“I don’t know if this is going to be the day that my feet will touch the sky…but I am going to climb that tower, and I am going to be scared and I’m going to be happy, and with the wind in my hair, my heart is going to lead me…and one way or another, I am going to fly!” (from the book, Leap of faith)

I’ll see you up there!


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Dewey Decimal.

I suppose some might say that it has always been my nature to “worry.” Wednesday evenings before library day at Washington Elementary, I would wonder, will they give us enough time, will I find the book I want? And I hate to call it “worry,” really, it’s just that it all meant so much to me. The books, the library, the stories, I valued them. I loved them. So I took the time, mapped out the library on paper and in my head. Learned the sections of my favorite series. Studied the Dewey Decimal System. Made friends with the card catalog, not to mention the librarian. So yes, I thought about it a lot – but it wasn’t the agony of worry, it was love. And I will never regret giving them my time. My thoughts. My concern. Loving them with all of my heart.


Today, there are always concerns, and bigger ones at that. Family. Health. Life. World. But I would like to think I’m not just “worried.” Worry itself doesn’t seem to inspire much action. Concern, feelings, love, now that helps me. Makes me aware of the problems, the issues, and gives me the incentive to do something. Worrying, simply worrying about tomorrow, not only doesn’t help my tomorrow, but it loses my today. It’s not always easy. And I am certainly not perfect. Oh, that “worry” can sneak its way in, but when it does, I look for my tools. I Dewey Decimal it to the ground, and reach once again for the love. It, love, has always been the answer. Still, and again.


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Pillowing.

“Your heart pillows to mine, and I am home.” It is a simple sentence. One I wrote for my book, “Home.” I also made it into a picture that hangs in our upstairs hallway. To take a noun – pillow – make it a verb, and everyone still knows exactly what it means, this is a thrill!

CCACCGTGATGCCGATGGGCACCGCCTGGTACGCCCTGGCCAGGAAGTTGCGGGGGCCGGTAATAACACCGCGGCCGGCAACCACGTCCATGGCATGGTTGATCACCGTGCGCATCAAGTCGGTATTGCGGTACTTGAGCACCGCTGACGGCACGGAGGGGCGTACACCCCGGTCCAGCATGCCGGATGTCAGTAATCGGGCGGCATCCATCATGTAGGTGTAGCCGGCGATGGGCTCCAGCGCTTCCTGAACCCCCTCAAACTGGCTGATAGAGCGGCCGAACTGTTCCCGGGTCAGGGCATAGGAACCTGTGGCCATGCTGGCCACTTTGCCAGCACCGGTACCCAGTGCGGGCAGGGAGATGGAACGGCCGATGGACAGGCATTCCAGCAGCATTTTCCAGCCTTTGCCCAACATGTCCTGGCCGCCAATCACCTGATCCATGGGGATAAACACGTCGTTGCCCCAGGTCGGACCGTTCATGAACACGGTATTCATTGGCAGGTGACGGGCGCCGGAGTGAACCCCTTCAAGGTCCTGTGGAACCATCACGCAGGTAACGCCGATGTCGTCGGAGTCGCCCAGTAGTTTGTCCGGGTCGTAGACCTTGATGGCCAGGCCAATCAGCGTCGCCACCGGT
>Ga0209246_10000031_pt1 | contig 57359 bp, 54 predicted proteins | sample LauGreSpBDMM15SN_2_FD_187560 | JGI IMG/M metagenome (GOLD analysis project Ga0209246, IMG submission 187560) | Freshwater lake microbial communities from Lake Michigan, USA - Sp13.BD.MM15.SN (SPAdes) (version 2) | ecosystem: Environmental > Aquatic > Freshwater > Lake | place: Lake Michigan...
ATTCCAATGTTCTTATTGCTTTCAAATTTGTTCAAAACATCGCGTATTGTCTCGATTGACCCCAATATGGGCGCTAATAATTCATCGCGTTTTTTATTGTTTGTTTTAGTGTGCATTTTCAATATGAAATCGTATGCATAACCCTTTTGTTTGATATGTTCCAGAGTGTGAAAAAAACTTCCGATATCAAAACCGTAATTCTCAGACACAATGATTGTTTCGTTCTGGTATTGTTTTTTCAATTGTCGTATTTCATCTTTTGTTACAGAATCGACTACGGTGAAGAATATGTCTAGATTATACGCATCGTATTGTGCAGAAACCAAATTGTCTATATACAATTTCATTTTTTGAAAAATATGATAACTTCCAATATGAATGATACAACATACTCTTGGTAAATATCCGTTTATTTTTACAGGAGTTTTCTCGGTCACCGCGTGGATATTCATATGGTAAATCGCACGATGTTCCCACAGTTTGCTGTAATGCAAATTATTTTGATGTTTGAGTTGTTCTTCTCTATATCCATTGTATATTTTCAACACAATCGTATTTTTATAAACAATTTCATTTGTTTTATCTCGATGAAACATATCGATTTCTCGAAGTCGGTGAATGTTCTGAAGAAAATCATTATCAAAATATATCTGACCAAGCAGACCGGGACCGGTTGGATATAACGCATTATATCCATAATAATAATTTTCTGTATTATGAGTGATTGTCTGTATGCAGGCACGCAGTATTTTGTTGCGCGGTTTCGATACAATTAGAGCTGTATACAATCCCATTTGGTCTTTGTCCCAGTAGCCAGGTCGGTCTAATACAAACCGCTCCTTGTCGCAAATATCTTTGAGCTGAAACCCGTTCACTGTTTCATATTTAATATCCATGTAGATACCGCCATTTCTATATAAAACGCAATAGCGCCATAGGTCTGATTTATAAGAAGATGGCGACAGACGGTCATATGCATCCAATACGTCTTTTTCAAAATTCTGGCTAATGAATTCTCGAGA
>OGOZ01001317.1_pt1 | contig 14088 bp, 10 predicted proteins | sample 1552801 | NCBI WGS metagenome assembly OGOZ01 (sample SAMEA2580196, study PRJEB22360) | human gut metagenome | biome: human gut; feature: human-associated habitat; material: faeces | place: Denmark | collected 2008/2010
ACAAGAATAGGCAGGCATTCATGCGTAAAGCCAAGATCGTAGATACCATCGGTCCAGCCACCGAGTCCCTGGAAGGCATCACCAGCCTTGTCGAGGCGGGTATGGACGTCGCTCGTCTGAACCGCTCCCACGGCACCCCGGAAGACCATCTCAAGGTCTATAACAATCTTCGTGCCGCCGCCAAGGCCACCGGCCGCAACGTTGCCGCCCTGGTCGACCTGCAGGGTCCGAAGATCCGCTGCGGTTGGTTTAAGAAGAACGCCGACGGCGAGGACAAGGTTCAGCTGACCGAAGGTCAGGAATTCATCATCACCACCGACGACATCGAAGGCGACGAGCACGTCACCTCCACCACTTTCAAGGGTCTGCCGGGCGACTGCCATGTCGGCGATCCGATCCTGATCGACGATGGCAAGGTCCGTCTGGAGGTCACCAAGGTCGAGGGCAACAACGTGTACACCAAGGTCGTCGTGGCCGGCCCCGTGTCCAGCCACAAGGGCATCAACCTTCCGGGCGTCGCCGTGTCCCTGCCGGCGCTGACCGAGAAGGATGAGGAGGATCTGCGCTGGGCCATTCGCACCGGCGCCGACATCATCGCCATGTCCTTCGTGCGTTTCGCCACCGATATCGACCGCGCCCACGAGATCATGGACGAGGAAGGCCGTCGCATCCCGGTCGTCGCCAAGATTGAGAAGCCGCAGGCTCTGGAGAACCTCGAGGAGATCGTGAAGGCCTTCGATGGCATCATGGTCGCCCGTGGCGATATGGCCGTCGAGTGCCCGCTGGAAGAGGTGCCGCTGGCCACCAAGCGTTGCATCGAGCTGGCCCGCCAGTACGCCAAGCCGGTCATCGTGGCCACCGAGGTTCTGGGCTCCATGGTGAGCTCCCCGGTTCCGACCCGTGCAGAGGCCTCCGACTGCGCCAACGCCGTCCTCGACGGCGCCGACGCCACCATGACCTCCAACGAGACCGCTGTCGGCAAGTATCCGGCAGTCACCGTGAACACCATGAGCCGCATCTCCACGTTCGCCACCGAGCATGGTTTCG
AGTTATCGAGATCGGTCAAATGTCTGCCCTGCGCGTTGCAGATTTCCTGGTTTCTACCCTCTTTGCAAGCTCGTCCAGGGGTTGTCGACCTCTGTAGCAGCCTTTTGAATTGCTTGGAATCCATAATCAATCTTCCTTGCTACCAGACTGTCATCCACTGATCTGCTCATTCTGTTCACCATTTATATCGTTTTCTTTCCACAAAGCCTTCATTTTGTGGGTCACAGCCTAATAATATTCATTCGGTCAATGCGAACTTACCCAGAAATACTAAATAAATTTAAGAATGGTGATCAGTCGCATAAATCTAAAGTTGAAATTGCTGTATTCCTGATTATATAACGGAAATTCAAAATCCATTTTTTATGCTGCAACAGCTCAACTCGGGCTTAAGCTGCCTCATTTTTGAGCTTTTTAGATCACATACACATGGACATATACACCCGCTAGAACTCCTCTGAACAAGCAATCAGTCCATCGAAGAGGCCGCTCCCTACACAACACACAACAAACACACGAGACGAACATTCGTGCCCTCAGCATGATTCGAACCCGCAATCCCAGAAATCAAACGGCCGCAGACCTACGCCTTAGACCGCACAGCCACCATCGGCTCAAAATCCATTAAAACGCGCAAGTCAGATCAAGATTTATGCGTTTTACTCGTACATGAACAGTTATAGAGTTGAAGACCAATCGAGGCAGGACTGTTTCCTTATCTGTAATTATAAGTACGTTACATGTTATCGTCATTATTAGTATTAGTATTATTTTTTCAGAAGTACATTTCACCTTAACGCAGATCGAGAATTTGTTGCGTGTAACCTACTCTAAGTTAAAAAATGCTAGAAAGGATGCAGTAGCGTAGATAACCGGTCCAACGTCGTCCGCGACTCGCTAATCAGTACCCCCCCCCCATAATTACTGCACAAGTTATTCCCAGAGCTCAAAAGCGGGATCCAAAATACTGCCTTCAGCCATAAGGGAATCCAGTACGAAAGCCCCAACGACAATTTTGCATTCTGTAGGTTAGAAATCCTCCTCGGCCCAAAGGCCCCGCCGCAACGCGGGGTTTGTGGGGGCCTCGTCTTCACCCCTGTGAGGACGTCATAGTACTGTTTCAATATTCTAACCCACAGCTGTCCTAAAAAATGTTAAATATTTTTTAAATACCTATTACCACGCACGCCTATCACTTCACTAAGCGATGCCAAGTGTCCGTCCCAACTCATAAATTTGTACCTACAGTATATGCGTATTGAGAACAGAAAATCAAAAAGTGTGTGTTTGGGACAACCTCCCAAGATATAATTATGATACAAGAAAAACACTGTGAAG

I have always loved words. I grew up with them. They are a living force in my life. An exchange of goods – as my mother read to me before bed. An exchange of goods, as I read to her my blog each day.


This lifeforce – these words – how do I give thanks for them? As the lyrics say in the song “To Sir with Love,” — “How do you thank someone, who has taken you from crayons to perfume?” For that’s what these words have done. They have raised me from a child. From my first visit to the library at Washington Elementary. To today, as I arrange them together, hopefully in a new way, on this page, eagerly trying to lift, to inspire, to connect. So to thank them, in my most humble way, I can only use them to the best of my ability. Use them for good. (Because make no mistake, they are tools – these words – and just as easily as they can build, they can also destroy). I pray that I, we, use them well. Share them with kindness, with as much love as they were first shared with me, by a woman, who I would grow to resemble in looks, who I long to resemble in heart. She laid them so gently in my bed, these words, so softly, so comforting, one might even say she pillowed them.
Don’t spare your words. Share them. Mean them. Thoughtfully, gently, use them well.